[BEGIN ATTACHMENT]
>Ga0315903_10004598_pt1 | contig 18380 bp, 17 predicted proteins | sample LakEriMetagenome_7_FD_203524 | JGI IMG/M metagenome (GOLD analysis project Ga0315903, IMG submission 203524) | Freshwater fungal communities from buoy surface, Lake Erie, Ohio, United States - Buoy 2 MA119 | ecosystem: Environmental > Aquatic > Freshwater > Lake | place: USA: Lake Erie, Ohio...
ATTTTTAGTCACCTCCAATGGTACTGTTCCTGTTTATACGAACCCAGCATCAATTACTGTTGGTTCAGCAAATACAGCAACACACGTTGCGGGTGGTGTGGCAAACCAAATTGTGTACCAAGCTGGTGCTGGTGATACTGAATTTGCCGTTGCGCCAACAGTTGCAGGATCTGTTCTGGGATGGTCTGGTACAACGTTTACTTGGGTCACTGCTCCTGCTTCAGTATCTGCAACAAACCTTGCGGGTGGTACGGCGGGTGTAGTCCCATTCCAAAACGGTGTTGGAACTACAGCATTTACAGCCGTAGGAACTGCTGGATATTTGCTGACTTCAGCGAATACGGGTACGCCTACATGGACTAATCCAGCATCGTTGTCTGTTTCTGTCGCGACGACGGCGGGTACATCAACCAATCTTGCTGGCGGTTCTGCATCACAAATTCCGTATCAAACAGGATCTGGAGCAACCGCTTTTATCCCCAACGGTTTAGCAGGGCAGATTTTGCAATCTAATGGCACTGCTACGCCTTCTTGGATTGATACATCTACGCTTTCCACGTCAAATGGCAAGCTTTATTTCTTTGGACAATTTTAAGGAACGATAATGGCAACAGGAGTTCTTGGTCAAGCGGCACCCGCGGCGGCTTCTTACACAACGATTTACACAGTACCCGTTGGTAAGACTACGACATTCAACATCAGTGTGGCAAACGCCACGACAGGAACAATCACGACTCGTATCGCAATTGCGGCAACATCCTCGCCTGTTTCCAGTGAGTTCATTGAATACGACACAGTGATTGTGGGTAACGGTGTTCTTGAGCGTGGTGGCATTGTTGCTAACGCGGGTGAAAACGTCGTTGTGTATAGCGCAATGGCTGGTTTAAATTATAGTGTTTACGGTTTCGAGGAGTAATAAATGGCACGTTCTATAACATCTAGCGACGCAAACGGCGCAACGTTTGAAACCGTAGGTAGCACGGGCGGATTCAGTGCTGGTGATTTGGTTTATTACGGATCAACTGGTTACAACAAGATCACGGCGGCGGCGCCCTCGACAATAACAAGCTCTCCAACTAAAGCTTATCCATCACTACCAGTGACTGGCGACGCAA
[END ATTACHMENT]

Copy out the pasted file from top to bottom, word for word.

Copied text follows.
>Ga0315903_10004598_pt1 | contig 18380 bp, 17 predicted proteins | sample LakEriMetagenome_7_FD_203524 | JGI IMG/M metagenome (GOLD analysis project Ga0315903, IMG submission 203524) | Freshwater fungal communities from buoy surface, Lake Erie, Ohio, United States - Buoy 2 MA119 | ecosystem: Environmental > Aquatic > Freshwater > Lake | place: USA: Lake Erie, Ohio...
ATTTTTAGTCACCTCCAATGGTACTGTTCCTGTTTATACGAACCCAGCATCAATTACTGTTGGTTCAGCAAATACAGCAACACACGTTGCGGGTGGTGTGGCAAACCAAATTGTGTACCAAGCTGGTGCTGGTGATACTGAATTTGCCGTTGCGCCAACAGTTGCAGGATCTGTTCTGGGATGGTCTGGTACAACGTTTACTTGGGTCACTGCTCCTGCTTCAGTATCTGCAACAAACCTTGCGGGTGGTACGGCGGGTGTAGTCCCATTCCAAAACGGTGTTGGAACTACAGCATTTACAGCCGTAGGAACTGCTGGATATTTGCTGACTTCAGCGAATACGGGTACGCCTACATGGACTAATCCAGCATCGTTGTCTGTTTCTGTCGCGACGACGGCGGGTACATCAACCAATCTTGCTGGCGGTTCTGCATCACAAATTCCGTATCAAACAGGATCTGGAGCAACCGCTTTTATCCCCAACGGTTTAGCAGGGCAGATTTTGCAATCTAATGGCACTGCTACGCCTTCTTGGATTGATACATCTACGCTTTCCACGTCAAATGGCAAGCTTTATTTCTTTGGACAATTTTAAGGAACGATAATGGCAACAGGAGTTCTTGGTCAAGCGGCACCCGCGGCGGCTTCTTACACAACGATTTACACAGTACCCGTTGGTAAGACTACGACATTCAACATCAGTGTGGCAAACGCCACGACAGGAACAATCACGACTCGTATCGCAATTGCGGCAACATCCTCGCCTGTTTCCAGTGAGTTCATTGAATACGACACAGTGATTGTGGGTAACGGTGTTCTTGAGCGTGGTGGCATTGTTGCTAACGCGGGTGAAAACGTCGTTGTGTATAGCGCAATGGCTGGTTTAAATTATAGTGTTTACGGTTTCGAGGAGTAATAAATGGCACGTTCTATAACATCTAGCGACGCAAACGGCGCAACGTTTGAAACCGTAGGTAGCACGGGCGGATTCAGTGCTGGTGATTTGGTTTATTACGGATCAACTGGTTACAACAAGATCACGGCGGCGGCGCCCTCGACAATAACAAGCTCTCCAACTAAAGCTTATCCATCACTACCAGTGACTGGCGACGCAA